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Thanks!

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Thanks!

- #2

blue_leaf77

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Which one is that?Schrodinger Uncertainty Principle

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https://en.wikipedia.org/wiki/Uncer...2.80.93Schr.C3.B6dinger_uncertainty_relationsWhich one is that?

2Robertson–Schrödinger uncertainty relations

The second point of the wikipedia page(check contents)

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1. Textbook writers are traditionalist.

2. Robertson's formulation is simpler, thus better suitable for a textbook written for a greater audience.

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Which one do researchers use?

1. Textbook writers are traditionalist.

2. Robertson's formulation is simpler, thus better suitable for a textbook written for a greater audience.

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I wouln't know, I ain't one. But this is well-established physics since 1929 anyway.

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oh, ok. So, this also affects [x,p]=ihbar?I wouln't know, I ain't one. But this is well-established physics since 1929 anyway.

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mfb

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Most of the time: none. The uncertainty principle alone is rarely sufficient to determine what happens, and if you use the more powerful tools of quantum mechanics the uncertainty principle is satisfied automatically.Which one do researchers use?

- #9

blue_leaf77

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That's a fundamental commutation relation, so it will not change. In fact this relation affects the particular form of the uncertainty relation involving position and momentum.this also affects [x,p]=ihbar?

- #10

blue_leaf77

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I think it's just a matter of convenience. The general form of the uncertainty principle is like ##(\Delta A \Delta B)^2 \geq C_1 + C_2## where ##C_1## and ##C_2## are real, positive numbers. Now, these two unequalities are true ##(\Delta A \Delta B)^2 \geq C_1## and ##(\Delta A \Delta B)^2 \geq C_2##. Most people, however, choose to use the commutator as the minimum value because I think in most cases, it has special simple form for a given pair of noncommuting observables.

Thanks!

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George Jones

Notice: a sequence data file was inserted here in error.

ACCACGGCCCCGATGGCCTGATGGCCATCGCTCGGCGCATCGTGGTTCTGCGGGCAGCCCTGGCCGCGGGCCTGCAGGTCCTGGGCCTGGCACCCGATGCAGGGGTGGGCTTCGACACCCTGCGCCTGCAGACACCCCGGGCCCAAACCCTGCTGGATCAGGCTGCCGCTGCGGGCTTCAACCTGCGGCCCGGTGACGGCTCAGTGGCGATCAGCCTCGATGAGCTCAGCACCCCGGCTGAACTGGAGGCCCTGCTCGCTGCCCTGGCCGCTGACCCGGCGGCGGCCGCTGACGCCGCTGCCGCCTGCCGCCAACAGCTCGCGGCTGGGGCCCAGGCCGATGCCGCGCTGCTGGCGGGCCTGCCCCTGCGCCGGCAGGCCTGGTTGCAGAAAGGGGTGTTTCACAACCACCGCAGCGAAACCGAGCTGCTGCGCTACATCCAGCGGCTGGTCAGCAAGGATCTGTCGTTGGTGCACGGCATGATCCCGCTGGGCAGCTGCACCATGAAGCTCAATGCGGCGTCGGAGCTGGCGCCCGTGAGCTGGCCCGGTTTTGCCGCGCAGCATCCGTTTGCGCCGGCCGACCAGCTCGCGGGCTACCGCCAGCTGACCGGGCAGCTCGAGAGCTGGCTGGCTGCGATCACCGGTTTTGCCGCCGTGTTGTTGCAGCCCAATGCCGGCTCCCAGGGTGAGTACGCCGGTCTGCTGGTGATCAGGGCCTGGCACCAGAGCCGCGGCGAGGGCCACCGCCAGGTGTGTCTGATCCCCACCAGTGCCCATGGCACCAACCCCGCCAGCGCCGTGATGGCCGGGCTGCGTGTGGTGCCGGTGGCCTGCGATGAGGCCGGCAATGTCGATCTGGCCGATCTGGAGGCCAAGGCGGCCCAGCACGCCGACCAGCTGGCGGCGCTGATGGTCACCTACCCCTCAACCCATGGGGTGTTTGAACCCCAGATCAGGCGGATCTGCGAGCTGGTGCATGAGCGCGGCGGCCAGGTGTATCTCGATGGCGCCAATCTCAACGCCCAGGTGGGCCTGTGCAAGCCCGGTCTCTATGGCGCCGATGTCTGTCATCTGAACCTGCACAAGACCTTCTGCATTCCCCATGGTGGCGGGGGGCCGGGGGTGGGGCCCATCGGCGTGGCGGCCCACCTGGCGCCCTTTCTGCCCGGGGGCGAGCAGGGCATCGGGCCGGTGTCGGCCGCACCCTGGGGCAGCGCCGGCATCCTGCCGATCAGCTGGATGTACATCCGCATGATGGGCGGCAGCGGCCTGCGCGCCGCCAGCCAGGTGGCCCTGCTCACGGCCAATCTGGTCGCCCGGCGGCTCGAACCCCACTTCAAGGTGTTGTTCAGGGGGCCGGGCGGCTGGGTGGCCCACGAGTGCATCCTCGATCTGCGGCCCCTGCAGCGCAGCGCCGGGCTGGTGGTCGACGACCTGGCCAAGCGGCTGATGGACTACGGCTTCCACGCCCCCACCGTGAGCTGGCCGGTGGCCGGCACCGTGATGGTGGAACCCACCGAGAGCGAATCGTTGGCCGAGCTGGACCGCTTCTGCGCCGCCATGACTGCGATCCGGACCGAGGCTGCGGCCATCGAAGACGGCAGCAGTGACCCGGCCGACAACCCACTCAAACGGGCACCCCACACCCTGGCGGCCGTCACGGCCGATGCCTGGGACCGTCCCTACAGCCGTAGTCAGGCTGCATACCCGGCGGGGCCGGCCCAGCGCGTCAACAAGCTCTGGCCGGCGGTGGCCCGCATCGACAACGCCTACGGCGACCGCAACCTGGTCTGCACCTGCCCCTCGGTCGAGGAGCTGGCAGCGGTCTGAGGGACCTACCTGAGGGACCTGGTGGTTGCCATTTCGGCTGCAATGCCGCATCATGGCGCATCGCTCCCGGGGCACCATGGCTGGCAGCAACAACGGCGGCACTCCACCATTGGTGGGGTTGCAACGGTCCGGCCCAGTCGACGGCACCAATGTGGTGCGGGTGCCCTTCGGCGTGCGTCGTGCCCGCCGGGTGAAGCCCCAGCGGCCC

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- #12

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So, does it affect Δx*Δp>=hbar/2?That's a fundamental commutation relation, so it will not change. In fact this relation affects the particular form of the uncertainty relation involving position and momentum.

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blue_leaf77

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In your question, what affects what?So, does it affect Δx*Δp>=hbar/2?

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We get that inequality for the product of the uncertainty of the momentum and position from the standard inequality(Heisenberg's inequality). Is it more correct to use the other inequality?In your question, what affects what?

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blue_leaf77

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The other inequality, which is more general, was derived without omitting anything (or at least it omits less frequent than the simpler Heisenberg inequality). This means, the general uncertainty principle isIs it more correct to use the other inequality?

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So, why even consider using the more general inequality if the standard inequality gives a lower bound?The other inequality, which is more general, was derived without omitting anything (or at least it omits less frequent than the simpler Heisenberg inequality). This means, the general uncertainty principle isalwaysautomatically satisfied for any state. Since it is always satisfied, getting rid of one the terms in the lower bound of the inequality will not affect its validity.

- #17

blue_leaf77

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Which one are you terming as "general", the Schroedinger's or Heisenberg's uncertainty?general inequality

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atyy

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So, why even consider using the more general inequality if the standard inequality gives a lower bound?

Don't worry about the inequality, it is not (that) important. As blue_leaf77 said in post #9, the key point is the commutation relation which is fundamental, and from which all the inequalities can be derived. All the inequalities are more or less variations of each other.

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I think the more general is Schroedinger's. I am referring to Heisenberg's as the standard one! :DWhich one are you terming as "general", the Schroedinger's or Heisenberg's uncertainty?

- #20

blue_leaf77

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$$

(\sigma_A \sigma_b)^2 \geq \left( \frac{1}{2} \langle \{A,B\}\rangle - \langle A \rangle \langle B \rangle \right)^2

$$

and

$$

(\sigma_A \sigma_b)^2 \geq \left( \frac{1}{2i}\langle[A,B]\rangle \right)^2

$$

are true. But IMO, people tend to prefer using the second one because a commutator usually has simpler form than an anti-commutator Take for example, the momentum and position operators. Their commutator is a constant while their anti-commutator ... I don't know myself, may be it doesn't have a state-independent form.

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